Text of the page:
COMMON GROUND FOUND ON CULTURAL HARVEST DILEMMA

  • Nick Smith
Conservation

The progress made in dealing with the issue of customary use of traditional animals and plants. He was releasing a report prepared on the subject by the New Zealand Conservation Authority, jointly with the MP for Te Tai Tonga and New Zealand First spokesperson on conservation, Tutekawa Wyllie.

"This report Finding Common Ground: He Rapunga Tahitanga, is a another move towards finding areas of common agreement. There are a number of areas where Maori and non-Maori agree on the use of native birds, plants and other traditional materials. There are also areas where we disagree. This report is a further step on the road to resolving this extremely sensitive and important issue."

"There has been significant progress on this issue since the highly polarized debate started in 1993. There is a strong consensus that customary use must not put any of our native species at risk and that the principle of sustainability is paramount. In short, we agree that we can not eat our way to the extinction of our wildlife."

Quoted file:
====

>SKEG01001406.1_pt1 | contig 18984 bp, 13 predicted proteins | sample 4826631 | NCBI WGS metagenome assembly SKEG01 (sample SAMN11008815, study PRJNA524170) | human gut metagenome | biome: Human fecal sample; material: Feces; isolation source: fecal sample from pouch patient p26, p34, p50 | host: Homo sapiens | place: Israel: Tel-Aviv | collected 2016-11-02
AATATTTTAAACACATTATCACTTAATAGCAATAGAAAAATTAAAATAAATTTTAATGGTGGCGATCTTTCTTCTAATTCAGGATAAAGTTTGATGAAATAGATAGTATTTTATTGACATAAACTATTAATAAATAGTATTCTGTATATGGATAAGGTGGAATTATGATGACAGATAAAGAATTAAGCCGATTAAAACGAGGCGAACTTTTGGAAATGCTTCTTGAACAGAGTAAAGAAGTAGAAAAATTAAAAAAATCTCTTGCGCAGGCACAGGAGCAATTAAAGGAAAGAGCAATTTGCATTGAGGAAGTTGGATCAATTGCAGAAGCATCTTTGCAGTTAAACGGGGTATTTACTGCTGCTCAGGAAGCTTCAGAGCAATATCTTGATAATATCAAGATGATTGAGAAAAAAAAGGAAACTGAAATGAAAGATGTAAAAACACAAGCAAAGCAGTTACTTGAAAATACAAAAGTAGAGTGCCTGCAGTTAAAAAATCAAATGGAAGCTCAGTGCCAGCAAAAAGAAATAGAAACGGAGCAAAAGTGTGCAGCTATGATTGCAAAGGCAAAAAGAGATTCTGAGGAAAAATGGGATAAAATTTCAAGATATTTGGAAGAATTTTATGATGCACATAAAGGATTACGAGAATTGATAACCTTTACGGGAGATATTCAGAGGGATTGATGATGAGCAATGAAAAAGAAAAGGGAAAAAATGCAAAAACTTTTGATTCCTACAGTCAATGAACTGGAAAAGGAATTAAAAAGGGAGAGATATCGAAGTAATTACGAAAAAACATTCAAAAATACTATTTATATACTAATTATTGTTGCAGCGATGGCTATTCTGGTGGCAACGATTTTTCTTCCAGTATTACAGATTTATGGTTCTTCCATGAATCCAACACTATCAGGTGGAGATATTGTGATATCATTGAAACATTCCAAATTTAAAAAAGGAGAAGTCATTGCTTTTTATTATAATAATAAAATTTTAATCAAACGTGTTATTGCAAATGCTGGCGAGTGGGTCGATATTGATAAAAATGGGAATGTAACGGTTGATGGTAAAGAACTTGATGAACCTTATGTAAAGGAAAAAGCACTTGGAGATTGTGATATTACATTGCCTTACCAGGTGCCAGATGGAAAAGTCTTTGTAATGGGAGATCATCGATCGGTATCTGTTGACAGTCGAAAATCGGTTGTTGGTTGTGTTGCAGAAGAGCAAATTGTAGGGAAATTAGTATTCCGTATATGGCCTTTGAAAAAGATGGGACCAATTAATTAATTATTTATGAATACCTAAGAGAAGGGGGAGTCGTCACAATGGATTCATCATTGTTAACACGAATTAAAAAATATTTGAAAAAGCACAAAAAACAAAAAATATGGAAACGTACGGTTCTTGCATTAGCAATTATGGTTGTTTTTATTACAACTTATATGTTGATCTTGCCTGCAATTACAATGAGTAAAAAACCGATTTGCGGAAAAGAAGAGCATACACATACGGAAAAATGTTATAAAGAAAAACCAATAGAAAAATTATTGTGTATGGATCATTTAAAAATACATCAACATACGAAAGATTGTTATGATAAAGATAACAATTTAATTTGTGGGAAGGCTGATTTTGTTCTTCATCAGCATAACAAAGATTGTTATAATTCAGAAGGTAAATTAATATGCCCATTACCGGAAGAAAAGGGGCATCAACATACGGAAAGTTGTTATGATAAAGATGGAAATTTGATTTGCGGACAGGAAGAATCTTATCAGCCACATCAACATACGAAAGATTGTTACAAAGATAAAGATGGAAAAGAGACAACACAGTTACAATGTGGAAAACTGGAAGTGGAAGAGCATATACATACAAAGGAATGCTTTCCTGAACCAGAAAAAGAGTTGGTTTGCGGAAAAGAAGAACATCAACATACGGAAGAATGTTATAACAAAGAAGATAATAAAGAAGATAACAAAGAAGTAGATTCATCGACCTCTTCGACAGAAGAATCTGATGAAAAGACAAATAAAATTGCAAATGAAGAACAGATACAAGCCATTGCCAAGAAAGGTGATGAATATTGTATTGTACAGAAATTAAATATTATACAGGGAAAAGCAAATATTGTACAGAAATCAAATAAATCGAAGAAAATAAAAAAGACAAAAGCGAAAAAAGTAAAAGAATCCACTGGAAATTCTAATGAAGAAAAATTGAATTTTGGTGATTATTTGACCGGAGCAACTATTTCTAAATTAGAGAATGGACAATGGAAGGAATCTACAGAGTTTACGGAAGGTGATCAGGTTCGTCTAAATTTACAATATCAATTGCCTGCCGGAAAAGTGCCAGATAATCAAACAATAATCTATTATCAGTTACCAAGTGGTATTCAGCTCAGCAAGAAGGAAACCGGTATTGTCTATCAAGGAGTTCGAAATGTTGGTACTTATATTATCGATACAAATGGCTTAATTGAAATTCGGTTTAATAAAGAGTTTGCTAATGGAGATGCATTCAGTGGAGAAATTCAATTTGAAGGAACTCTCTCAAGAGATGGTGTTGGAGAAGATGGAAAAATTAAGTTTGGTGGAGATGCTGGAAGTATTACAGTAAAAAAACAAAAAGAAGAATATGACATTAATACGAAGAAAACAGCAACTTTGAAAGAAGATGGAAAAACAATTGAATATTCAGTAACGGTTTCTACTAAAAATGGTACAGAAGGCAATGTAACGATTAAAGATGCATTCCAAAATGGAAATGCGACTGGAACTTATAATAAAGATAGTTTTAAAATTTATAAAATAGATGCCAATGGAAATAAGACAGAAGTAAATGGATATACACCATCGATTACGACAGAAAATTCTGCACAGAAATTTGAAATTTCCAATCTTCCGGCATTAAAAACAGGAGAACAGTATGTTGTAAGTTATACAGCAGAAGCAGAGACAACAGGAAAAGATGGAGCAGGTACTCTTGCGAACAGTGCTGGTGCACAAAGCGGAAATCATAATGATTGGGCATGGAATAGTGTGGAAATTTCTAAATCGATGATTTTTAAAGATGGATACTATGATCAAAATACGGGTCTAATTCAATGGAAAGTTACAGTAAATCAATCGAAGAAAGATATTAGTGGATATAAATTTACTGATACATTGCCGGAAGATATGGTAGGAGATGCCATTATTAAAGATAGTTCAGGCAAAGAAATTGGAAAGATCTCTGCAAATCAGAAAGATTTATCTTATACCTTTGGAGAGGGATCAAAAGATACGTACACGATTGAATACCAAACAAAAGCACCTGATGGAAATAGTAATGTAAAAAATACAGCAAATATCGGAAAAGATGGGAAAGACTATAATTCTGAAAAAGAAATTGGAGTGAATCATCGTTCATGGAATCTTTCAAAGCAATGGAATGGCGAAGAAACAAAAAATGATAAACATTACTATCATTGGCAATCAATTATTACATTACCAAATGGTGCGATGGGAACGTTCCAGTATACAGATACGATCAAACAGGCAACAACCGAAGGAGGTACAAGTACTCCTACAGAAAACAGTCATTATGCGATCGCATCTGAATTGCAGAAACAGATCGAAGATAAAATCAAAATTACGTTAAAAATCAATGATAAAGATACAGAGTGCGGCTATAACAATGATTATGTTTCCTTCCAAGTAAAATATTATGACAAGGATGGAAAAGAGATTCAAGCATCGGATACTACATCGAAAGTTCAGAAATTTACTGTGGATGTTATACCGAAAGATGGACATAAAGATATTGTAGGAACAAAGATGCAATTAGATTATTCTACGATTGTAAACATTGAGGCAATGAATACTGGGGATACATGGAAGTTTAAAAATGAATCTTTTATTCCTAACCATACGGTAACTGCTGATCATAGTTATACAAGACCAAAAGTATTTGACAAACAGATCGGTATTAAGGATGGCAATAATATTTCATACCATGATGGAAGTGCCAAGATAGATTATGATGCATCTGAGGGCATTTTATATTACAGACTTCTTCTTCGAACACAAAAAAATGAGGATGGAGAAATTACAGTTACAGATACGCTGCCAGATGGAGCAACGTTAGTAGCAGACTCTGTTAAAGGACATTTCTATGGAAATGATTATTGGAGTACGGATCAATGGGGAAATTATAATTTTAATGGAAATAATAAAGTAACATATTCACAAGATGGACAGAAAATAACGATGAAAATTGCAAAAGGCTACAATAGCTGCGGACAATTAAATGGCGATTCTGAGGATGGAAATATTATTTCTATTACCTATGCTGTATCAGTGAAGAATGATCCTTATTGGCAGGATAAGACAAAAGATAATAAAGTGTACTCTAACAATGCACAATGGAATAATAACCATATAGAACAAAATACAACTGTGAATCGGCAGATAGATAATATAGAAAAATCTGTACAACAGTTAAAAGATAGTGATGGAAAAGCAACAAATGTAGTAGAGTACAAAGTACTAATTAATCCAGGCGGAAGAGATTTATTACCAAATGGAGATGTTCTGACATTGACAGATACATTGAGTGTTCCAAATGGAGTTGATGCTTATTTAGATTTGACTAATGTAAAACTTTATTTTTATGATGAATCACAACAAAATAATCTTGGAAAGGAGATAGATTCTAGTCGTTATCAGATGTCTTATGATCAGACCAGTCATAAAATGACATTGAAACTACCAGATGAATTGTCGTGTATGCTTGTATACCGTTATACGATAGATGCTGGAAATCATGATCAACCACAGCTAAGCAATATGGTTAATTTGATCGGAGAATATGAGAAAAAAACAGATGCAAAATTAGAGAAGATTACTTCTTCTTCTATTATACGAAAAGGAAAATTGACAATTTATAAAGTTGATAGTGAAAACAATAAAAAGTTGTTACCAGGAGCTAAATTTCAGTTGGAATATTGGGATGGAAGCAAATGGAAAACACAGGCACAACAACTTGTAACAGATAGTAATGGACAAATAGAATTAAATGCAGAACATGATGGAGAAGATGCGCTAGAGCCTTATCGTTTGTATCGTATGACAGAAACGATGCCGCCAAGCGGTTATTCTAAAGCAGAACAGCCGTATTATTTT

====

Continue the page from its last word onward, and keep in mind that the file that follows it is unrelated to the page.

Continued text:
"There is also an expectation that the Wildlife Act needs to give Tangata Whenua lawful ownership of crafted taonga that sustain their culture and traditions. While the details need to be worked through, the process of this document does represent substantial progress in resolving this very sensitive issue. I am confident that with dialogue and mutual respect we can reach agreement on customary use of our native resources."

The New Zealand Conservation Authority report is open for public submissions which close on the 21 November 1997.